The Auditor-General reported R8.4 million in fruitless and wasteful expenditure across all water boards in 2016/2017.[2] This includes expenditure incurred that had no value for money and could have been avoided if reasonable steps had been taken. R298 million was reported as irregular expenditure incurred in contravention of key legislative provisions. The Auditor-General also identified and audited water boards on seven objectives linked to service delivery. These included bulk portable water quality compliance, managing debt, reliability of supply, increased access to services, bulk supply agreements, implementation of ministerial directives, and supporting rural development. Most water boards performed well in managing avoidable water losses and ensuring reliability of water supply. Generally, however, water boards did not achieve key outcomes for increasing access to services and implementing ministerial directives. This impacted negatively on national objectives of extending water services to areas with limited access.

Municipal and departmental debt

Water boards generate their own income primarily by providing water services to municipalities and other water service institutions. Additional revenue is sourced through secondary activities, like acting as implementing agents for project developments on behalf of the Department. While water boards also supply water to other consumers, the bulk of their revenue is generated from municipal and departmental accounts. If either is unable to pay, it automatically affects the functioning of water boards.

Municipal debt is one of the foremost challenges confronting water boards. The systemic governance issues within municipalities continue to compromise the viability and sustainability of water boards. The Department recently reported that municipal debt owed to water boards currently stands at R8.6 billion and continues to rise.[3] Bloem Water and Lepelle Northern Water are amongst the hardest hit water boards with high municipal debt levels. Sedibeng Water is the water board with the highest debt from a single municipality: Matjhabeng Local Municipality alone is indebted to Sedibeng for over R2 billion.[4]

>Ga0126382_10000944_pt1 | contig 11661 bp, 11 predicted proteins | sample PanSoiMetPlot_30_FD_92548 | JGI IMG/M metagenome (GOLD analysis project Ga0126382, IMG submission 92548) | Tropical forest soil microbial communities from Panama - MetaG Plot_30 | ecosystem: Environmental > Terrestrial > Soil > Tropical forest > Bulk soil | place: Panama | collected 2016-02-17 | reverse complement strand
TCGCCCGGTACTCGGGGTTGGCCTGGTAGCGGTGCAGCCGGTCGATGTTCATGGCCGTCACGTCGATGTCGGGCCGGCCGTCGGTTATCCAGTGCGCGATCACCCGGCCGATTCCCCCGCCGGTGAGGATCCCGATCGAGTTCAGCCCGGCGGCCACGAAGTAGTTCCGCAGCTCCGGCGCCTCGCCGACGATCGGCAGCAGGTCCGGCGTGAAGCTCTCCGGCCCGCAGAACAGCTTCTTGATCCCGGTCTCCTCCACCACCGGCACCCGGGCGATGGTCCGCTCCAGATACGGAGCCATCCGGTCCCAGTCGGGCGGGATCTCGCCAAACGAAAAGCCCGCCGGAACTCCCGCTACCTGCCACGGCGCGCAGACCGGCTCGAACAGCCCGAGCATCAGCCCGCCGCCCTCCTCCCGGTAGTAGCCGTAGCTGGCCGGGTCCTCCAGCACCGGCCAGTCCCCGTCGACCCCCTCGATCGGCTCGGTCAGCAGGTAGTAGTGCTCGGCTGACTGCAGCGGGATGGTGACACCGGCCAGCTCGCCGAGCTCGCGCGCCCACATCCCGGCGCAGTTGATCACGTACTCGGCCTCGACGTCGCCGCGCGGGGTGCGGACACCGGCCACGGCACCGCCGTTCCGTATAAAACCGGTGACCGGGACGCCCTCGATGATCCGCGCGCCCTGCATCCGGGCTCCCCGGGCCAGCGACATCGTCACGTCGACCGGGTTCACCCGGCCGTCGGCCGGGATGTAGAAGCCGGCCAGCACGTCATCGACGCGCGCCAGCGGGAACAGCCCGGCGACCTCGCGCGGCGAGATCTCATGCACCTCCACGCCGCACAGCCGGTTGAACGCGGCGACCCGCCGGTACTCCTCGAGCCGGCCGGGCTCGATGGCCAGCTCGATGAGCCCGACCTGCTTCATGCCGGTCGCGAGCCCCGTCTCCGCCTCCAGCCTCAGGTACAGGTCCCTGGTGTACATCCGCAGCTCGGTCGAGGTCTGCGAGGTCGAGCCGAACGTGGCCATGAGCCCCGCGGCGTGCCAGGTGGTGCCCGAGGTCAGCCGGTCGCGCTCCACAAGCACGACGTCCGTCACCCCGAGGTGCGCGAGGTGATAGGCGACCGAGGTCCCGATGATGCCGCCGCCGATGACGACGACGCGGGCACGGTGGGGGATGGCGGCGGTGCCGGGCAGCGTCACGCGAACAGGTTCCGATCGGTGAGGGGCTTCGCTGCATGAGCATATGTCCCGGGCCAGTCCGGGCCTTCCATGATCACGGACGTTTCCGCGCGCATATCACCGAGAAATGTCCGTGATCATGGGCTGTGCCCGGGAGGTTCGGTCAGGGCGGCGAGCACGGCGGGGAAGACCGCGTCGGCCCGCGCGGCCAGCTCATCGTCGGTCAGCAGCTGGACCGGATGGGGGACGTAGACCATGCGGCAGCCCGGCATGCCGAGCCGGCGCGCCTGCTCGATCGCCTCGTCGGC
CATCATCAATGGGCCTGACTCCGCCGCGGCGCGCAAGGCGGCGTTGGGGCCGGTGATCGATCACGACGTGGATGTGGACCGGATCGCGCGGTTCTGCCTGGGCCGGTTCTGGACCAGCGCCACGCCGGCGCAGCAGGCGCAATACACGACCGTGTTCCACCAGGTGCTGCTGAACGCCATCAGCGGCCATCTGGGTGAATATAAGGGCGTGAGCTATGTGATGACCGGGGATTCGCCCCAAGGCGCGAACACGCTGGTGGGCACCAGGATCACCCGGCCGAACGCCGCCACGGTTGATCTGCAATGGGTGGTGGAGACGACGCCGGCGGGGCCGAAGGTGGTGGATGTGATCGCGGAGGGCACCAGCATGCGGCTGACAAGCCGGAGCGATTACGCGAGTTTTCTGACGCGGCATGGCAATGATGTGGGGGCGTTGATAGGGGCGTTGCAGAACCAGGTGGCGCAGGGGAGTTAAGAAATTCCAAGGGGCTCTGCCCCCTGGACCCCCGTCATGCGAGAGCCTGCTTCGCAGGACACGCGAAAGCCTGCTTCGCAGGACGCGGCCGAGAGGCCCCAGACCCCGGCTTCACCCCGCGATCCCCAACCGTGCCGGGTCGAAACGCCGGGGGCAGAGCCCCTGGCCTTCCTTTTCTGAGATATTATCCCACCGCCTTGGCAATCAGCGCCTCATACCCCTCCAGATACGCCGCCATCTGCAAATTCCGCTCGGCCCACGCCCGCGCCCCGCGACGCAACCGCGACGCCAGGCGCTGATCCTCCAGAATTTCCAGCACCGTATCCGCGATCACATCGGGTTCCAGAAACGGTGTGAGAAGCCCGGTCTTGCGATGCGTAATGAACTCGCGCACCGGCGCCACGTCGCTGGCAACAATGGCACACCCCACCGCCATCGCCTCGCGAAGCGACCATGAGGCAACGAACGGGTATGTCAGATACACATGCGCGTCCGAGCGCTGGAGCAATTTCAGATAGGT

An inter-ministerial task team was set up in 2017, chaired by the Department of Cooperative Governance and Traditional Affairs and includes the Departments of Public Enterprises, Finance, Energy and Water and Sanitation, as well as the South African Local Government Association and Eskom, to find solutions for municipal debt arising from electricity and water services provided by water boards. The task team has not yet finalised its report.[5]

While the Department remains accountable for projects that are contracted out to water boards as implementing agents, its precarious financial position often results in non-payment to the respective water boards. At times, water boards are forced to effect payment for the projects from their pockets – placing them in financial distress.

Concluding remarks

Governance is a major issue at most water boards. Executive and board-level instability influences all other key areas of performance, as reflected in the Auditor-General’s report. Without proper leadership structures within water boards, internal controls, financial structures, compliance, procurement and contract management are neglected. There is little accountability, strategic planning and effective implementation in such an environment. This is seen in the case of Overberg Water which, without a sitting board, failed to submit its 2016/2017 financial statements to the Auditor-General for auditing purposes. The Minister is responsible for appointing the boards, which in turn are responsible for appointing their respective CEOs. Without bringing stability to core leadership and oversight structures, governance issues in water boards are likely to persist.

This brief forms part of a research project into water in South Africa, financed by the Friedrich Naumann Foundation.

Michelle Toxopeüs
Legal Researcher

[1] 108 of 1997.

[5] See SCOPA portfolio committee meeting of 14 June 2018, accessed at